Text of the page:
Have you ever heard of sleep inertia? It’s not a common term, however, it’s something most of us are affected by on a regular basis, especially if you’re not a morning person.
Essentially, it’s the transitional physiological state between being asleep and awake, usually marked by impaired sensory-motor performance immediately following waking up. Sleep inertia is usually the result of waking up in the middle of a sleep cycle, explaining why you feel groggy in the morning and have a strong desire to go back to sleep when you hear the alarm go off.
The effects of this physiological state can last minutes to several hours, normally depending on how you woke up.
Ways to combat sleep inertia
Avoid setting multiple alarms or hitting the snooze button
If you fall asleep between alarms or snoozing, your body isn’t actually reaching restorative or deep sleep, which will only make you feel more tired. The best way to not feel as sleepy is to get up straight away (as hard as it may be), a good way of doing this is by having your alarm go off across the room so you have to walk to it.
Expose yourself to light after you wake up
As hard as it can be opening the curtains or blinds in the morning, exposing yourself to light helps your body stop releasing the sleep-promoting hormone melatonin. The sooner you can embrace the natural light in the morning, the less chance you’ll have sleep inertia setting in.
Try and wake up at the end of a sleep cycle
You’re probably thinking, ‘how in the world can I do that?’. Sleep cycles generally last 90 minutes, reaching the lightest stage of sleep at the end of the sleep cycle. The best way to work out the timings of this is to work backwards. If you wake up at 7:30am and generally get around 7.5 hours of sleep, this means you will be asleep for 5 cycles (5 x 90min cycles = 450min). Whilst some of us can fall asleep as soon as our head hits the pillow, many of us don’t have that luxury, which is why we need to also take into account the time it takes to fall asleep. If this takes 15 minutes (450min + 15min = 465min), we can decipher that we should be in bed and lights out by 11:45pm. If you fall asleep in good time and don’t get up in the middle of the night, you have a fair chance of waking up at the end of your sleep cycle.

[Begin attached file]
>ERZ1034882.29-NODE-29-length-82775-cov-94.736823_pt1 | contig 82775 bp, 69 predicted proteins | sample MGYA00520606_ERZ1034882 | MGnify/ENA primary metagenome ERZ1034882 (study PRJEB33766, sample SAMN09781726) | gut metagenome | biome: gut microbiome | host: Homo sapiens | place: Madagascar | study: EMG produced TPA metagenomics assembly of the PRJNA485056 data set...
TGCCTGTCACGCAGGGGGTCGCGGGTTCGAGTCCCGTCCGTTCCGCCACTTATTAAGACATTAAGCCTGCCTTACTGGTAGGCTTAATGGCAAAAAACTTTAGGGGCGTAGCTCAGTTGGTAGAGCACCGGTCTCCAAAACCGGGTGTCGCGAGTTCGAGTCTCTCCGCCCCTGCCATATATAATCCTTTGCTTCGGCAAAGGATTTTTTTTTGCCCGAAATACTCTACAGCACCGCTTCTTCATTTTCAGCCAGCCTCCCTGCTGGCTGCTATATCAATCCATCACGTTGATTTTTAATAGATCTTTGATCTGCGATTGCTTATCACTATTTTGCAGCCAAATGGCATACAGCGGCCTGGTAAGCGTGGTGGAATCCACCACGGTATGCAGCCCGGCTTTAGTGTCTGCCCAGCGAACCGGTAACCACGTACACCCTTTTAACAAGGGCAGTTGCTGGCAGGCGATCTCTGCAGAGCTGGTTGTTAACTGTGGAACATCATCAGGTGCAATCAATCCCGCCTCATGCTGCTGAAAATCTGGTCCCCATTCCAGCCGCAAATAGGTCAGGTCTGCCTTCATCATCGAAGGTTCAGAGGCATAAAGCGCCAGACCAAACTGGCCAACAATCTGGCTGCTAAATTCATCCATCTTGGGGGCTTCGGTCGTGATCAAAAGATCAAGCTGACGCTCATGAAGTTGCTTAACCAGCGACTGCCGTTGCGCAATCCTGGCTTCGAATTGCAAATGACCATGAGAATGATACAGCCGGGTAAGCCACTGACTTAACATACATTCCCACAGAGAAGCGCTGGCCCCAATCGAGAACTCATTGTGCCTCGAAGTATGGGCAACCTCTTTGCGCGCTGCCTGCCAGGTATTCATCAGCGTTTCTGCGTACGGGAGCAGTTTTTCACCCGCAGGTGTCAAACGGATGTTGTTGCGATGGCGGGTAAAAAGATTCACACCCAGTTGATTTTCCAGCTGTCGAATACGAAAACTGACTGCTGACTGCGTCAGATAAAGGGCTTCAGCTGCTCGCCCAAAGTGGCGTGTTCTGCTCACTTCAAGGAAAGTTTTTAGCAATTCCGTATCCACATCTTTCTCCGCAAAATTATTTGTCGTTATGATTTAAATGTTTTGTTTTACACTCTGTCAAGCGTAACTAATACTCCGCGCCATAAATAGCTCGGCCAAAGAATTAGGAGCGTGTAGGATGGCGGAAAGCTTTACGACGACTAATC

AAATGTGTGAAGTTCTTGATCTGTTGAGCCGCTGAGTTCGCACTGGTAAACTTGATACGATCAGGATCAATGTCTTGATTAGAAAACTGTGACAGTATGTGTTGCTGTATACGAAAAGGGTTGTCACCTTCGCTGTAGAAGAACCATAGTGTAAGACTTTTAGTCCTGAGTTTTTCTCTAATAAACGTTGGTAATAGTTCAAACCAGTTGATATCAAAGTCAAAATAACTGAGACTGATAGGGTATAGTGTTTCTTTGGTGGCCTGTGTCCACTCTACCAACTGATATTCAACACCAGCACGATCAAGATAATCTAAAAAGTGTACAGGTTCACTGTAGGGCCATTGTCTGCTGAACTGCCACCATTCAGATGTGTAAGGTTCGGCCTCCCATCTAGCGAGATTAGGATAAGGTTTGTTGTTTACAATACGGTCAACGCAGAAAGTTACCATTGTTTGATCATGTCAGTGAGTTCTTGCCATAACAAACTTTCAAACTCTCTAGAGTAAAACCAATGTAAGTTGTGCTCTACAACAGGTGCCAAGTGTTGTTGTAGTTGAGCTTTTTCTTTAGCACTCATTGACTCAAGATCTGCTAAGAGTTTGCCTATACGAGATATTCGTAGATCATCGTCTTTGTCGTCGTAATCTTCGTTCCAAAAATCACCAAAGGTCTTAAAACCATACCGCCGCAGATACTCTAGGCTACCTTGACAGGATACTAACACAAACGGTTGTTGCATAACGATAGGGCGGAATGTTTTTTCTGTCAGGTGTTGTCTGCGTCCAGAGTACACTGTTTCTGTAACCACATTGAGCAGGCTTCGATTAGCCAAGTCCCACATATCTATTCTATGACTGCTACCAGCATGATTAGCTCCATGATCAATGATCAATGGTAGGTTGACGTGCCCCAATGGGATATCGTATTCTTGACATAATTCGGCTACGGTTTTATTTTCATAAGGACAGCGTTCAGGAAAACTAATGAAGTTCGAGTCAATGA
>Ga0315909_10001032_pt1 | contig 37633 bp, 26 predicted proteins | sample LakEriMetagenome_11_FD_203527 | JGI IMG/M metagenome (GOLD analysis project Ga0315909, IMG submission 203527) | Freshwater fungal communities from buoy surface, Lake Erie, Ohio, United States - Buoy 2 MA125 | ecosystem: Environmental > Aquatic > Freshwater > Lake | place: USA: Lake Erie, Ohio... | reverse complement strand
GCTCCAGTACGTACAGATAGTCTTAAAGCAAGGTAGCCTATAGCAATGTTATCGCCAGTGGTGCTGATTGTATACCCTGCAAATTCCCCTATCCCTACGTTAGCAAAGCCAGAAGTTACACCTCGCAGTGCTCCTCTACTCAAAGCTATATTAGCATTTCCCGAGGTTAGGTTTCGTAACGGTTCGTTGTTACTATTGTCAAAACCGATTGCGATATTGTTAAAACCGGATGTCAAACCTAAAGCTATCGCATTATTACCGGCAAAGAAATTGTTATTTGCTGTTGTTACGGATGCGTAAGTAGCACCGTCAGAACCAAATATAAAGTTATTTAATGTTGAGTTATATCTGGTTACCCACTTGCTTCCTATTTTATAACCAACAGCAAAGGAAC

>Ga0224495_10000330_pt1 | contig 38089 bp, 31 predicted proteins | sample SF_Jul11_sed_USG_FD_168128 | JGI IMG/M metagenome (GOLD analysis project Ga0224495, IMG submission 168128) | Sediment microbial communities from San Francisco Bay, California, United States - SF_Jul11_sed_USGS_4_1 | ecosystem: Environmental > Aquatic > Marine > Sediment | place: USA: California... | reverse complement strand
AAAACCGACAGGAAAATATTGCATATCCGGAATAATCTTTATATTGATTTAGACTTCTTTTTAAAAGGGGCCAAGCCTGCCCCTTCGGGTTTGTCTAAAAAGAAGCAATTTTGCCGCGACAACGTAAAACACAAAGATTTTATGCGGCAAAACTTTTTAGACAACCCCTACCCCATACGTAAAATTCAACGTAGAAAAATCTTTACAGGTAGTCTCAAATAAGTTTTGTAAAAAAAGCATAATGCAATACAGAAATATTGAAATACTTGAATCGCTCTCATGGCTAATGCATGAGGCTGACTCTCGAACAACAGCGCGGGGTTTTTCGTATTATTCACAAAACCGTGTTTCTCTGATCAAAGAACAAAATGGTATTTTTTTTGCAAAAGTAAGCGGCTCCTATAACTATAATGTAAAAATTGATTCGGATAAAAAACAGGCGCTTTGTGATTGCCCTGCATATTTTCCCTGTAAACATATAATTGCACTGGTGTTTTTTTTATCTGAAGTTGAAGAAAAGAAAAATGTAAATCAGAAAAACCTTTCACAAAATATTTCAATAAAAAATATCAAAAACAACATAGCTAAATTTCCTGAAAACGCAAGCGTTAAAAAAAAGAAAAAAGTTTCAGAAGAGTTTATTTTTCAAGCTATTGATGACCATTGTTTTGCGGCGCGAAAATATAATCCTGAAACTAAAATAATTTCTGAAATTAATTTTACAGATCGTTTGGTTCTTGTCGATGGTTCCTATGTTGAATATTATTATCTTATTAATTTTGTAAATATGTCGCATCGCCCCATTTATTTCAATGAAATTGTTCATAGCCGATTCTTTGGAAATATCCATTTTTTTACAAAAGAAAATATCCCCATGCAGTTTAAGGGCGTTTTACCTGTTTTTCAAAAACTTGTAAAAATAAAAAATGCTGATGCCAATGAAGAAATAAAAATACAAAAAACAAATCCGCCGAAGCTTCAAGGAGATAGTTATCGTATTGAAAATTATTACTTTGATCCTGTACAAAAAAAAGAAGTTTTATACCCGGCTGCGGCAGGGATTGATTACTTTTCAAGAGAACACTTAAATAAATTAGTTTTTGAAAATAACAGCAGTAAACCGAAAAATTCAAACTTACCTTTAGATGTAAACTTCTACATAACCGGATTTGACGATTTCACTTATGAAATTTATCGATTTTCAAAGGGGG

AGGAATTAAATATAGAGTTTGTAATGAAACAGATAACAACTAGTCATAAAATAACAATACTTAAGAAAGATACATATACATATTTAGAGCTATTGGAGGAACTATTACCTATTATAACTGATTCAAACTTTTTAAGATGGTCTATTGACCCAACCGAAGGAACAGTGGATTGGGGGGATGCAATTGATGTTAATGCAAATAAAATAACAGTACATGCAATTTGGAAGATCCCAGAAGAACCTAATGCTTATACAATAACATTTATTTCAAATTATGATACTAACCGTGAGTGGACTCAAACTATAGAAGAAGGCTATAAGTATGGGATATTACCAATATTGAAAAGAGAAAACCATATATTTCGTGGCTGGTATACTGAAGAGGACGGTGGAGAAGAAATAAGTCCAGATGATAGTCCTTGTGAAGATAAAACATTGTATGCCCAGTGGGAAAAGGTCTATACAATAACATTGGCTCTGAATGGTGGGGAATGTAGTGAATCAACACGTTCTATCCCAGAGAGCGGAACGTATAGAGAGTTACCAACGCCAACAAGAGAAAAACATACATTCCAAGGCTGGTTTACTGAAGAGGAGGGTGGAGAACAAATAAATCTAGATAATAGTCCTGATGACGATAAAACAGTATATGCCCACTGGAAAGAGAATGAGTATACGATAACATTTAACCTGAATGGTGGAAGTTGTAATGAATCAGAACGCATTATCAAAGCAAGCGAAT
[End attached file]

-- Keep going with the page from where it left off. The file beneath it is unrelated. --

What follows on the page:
For those avid nappers out there, this may be the way for you to combat the usual post-lunch sleepiness. Having a 20-minute nap is ideal for a lunch break and is the perfect time to achieve some sleep without entering deep or REM sleep. If you woke up in the middle of those latter stages, you would certainly feel more groggy as a result. To really feel an energy boost, you could also try a ‘caffeine nap’. If you drink a cup of coffee or tea before having your 20-minute nap, the caffeine will kick in as soon as you wake up. Not only will you feel the benefits of short sleep but the caffeine kick too.
We’re sure that many of us already have this embedded in our morning routines anyway, especially because approximately 1.6 billion cups of coffee are consumed daily. Reaching for a cuppa in the morning is a good way to feel more alert, however, you should be wary of how late you’re drinking caffeine in the day. Even though you may not feel it, caffeine can have an effect on our bodies up to 8 hours after consumption. This means you should certainly stay clear of any caffeinated drinks beyond 4pm, depending on when you usually go to bed.
So there you have our top tips for combatting that groggy feeling in the morning. If you feel like you’ve tried almost everything to avoid sleep inertia yet you can’t shake the symptoms, you may want to talk to your GP or medical professional.